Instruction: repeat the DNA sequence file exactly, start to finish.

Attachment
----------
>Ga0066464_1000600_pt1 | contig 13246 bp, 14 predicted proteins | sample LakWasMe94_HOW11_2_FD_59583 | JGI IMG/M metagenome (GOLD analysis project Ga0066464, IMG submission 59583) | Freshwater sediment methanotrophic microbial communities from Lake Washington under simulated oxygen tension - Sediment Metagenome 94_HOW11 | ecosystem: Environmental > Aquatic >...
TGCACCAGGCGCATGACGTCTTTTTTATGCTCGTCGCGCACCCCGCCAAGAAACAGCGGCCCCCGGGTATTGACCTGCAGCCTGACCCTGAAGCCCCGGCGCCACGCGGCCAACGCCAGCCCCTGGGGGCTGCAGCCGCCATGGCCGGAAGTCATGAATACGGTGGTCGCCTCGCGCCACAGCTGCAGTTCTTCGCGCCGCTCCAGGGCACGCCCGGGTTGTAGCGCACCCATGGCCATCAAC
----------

>Ga0066464_1000600_pt1 | contig 13246 bp, 14 predicted proteins | sample LakWasMe94_HOW11_2_FD_59583 | JGI IMG/M metagenome (GOLD analysis project Ga0066464, IMG submission 59583) | Freshwater sediment methanotrophic microbial communities from Lake Washington under simulated oxygen tension - Sediment Metagenome 94_HOW11 | ecosystem: Environmental > Aquatic >...
TGCACCAGGCGCATGACGTCTTTTTTATGCTCGTCGCGCACCCCGCCAAGAAACAGCGGCCCCCGGGTATTGACCTGCAGCCTGACCCTGAAGCCCCGGCGCCACGCGGCCAACGCCAGCCCCTGGGGGCTGCAGCCGCCATGGCCGGAAGTCATGAATACGGTGGTCGCCTCGCGCCACAGCTGCAGTTCTTCGCGCCGCTCCAGGGCACGCCCGGGTTGTAGCGCACCCATGGCCATCAAC